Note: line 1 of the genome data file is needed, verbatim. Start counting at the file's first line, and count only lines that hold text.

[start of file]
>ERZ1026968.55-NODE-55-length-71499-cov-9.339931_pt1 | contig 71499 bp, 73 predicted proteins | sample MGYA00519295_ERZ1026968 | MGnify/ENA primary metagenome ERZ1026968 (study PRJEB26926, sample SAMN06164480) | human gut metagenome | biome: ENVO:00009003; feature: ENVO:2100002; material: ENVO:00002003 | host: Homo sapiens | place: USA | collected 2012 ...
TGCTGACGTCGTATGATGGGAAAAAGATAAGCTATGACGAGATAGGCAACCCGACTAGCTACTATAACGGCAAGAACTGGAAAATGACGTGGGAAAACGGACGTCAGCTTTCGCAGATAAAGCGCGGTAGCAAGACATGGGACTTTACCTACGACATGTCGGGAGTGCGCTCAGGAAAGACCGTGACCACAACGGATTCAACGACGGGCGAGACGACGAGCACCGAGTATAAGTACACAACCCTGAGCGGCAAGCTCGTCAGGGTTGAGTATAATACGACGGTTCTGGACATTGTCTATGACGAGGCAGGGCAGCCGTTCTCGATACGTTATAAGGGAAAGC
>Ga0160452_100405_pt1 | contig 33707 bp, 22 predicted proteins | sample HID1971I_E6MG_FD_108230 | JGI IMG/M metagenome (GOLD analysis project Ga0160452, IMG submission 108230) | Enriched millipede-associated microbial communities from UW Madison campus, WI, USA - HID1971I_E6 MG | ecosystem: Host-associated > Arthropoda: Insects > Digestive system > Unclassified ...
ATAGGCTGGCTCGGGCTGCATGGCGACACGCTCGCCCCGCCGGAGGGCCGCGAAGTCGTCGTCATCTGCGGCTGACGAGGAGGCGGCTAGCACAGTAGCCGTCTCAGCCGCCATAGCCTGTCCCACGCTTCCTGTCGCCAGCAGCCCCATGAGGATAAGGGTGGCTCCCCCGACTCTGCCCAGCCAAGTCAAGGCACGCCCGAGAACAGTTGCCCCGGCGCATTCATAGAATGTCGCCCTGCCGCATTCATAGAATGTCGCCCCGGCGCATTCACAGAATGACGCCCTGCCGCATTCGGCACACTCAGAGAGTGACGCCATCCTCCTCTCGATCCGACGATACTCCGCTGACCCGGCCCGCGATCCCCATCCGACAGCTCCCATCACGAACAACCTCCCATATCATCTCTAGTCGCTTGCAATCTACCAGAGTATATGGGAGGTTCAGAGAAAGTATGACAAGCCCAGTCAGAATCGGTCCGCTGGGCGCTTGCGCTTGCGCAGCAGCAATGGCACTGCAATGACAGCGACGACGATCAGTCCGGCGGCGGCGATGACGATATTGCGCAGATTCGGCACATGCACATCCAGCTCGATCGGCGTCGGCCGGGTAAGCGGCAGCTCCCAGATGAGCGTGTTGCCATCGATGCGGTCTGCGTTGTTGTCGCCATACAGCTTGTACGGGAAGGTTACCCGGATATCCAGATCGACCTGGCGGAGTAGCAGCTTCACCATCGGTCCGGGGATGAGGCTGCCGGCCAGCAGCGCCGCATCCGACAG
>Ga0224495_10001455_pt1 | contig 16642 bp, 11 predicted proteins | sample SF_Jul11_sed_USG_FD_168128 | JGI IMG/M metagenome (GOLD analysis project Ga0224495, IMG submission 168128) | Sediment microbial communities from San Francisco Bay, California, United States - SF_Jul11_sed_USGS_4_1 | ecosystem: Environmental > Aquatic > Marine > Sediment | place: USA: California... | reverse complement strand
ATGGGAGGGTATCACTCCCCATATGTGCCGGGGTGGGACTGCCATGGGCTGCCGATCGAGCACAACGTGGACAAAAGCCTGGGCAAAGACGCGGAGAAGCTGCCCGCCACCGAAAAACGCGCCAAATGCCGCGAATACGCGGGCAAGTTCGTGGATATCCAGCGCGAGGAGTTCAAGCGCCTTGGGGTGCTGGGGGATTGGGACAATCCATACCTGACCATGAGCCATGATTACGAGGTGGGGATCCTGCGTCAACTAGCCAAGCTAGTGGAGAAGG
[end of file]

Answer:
>ERZ1026968.55-NODE-55-length-71499-cov-9.339931_pt1 | contig 71499 bp, 73 predicted proteins | sample MGYA00519295_ERZ1026968 | MGnify/ENA primary metagenome ERZ1026968 (study PRJEB26926, sample SAMN06164480) | human gut metagenome | biome: ENVO:00009003; feature: ENVO:2100002; material: ENVO:00002003 | host: Homo sapiens | place: USA | collected 2012 ...